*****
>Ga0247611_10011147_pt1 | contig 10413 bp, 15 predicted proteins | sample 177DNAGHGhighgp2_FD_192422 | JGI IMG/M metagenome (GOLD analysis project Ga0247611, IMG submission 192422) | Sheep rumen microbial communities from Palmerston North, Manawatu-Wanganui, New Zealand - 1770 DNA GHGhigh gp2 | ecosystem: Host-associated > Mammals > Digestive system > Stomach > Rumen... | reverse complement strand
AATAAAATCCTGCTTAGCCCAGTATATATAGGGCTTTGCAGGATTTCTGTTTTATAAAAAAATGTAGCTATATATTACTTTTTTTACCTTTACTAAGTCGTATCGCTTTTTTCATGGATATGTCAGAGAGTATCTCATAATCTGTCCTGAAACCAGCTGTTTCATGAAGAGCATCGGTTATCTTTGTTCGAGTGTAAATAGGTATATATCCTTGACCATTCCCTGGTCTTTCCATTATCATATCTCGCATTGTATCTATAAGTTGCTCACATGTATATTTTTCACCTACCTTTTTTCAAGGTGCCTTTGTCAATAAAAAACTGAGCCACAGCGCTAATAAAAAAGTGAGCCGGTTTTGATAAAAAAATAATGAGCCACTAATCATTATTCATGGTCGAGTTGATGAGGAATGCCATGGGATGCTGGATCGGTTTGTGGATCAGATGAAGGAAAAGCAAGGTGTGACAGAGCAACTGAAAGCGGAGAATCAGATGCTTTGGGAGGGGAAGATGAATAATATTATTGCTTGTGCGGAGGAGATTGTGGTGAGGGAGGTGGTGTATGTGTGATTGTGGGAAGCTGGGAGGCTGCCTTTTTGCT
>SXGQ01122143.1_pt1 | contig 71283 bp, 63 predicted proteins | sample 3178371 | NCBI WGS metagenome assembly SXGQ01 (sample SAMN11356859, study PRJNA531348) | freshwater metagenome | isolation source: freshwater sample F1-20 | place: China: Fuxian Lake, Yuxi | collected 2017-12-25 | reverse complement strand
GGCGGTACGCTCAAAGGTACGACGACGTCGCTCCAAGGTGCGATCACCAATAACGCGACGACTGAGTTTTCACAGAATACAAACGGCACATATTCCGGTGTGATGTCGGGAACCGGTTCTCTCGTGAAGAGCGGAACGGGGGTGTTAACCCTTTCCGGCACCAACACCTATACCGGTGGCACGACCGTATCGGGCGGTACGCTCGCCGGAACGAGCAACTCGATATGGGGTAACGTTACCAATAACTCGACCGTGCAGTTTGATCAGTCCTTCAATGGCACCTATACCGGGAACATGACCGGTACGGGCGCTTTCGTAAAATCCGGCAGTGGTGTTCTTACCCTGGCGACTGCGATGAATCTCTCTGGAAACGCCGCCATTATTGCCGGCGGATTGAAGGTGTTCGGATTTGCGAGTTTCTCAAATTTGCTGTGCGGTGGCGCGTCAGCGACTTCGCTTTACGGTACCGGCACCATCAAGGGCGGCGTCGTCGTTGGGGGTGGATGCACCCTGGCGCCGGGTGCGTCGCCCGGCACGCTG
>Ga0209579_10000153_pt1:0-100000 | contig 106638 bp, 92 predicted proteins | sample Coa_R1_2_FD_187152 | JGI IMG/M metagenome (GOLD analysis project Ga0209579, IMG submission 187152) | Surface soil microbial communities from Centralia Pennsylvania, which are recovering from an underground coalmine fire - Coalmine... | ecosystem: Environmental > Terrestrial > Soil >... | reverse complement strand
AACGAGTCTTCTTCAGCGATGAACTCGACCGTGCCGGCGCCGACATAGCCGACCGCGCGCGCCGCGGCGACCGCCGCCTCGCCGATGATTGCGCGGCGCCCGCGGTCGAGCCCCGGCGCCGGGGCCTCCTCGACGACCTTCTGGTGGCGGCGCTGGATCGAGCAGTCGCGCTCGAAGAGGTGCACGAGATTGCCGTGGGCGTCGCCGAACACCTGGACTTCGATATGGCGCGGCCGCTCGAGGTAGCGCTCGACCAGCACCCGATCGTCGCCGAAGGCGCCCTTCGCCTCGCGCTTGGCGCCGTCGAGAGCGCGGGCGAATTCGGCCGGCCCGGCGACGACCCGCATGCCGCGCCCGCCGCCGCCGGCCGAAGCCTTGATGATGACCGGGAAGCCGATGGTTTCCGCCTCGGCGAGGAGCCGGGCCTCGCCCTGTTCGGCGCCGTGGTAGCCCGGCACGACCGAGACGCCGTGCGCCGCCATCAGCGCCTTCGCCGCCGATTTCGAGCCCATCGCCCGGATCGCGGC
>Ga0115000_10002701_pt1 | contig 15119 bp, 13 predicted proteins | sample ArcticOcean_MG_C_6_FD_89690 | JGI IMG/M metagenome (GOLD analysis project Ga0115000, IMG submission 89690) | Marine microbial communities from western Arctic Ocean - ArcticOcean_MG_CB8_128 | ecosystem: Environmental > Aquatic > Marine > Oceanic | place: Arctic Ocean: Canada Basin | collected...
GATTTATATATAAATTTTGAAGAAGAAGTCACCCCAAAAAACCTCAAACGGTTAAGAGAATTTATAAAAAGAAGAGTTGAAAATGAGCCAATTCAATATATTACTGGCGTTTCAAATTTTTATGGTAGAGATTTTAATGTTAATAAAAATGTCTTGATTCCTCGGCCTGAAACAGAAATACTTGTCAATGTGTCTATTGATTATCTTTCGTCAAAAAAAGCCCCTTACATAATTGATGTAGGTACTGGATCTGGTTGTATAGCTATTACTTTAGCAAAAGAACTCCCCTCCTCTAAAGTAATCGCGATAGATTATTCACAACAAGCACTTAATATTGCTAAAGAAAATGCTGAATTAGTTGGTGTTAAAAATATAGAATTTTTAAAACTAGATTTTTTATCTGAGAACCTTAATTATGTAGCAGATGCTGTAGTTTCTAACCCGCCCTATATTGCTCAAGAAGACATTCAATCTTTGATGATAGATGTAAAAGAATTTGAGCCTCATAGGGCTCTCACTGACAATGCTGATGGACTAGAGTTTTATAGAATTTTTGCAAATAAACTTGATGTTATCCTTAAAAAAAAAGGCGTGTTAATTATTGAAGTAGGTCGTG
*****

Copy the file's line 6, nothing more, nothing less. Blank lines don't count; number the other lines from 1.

AACGAGTCTTCTTCAGCGATGAACTCGACCGTGCCGGCGCCGACATAGCCGACCGCGCGCGCCGCGGCGACCGCCGCCTCGCCGATGATTGCGCGGCGCCCGCGGTCGAGCCCCGGCGCCGGGGCCTCCTCGACGACCTTCTGGTGGCGGCGCTGGATCGAGCAGTCGCGCTCGAAGAGGTGCACGAGATTGCCGTGGGCGTCGCCGAACACCTGGACTTCGATATGGCGCGGCCGCTCGAGGTAGCGCTCGACCAGCACCCGATCGTCGCCGAAGGCGCCCTTCGCCTCGCGCTTGGCGCCGTCGAGAGCGCGGGCGAATTCGGCCGGCCCGGCGACGACCCGCATGCCGCGCCCGCCGCCGCCGGCCGAAGCCTTGATGATGACCGGGAAGCCGATGGTTTCCGCCTCGGCGAGGAGCCGGGCCTCGCCCTGTTCGGCGCCGTGGTAGCCCGGCACGACCGAGACGCCGTGCGCCGCCATCAGCGCCTTCGCCGCCGATTTCGAGCCCATCGCCCGGATCGCGGC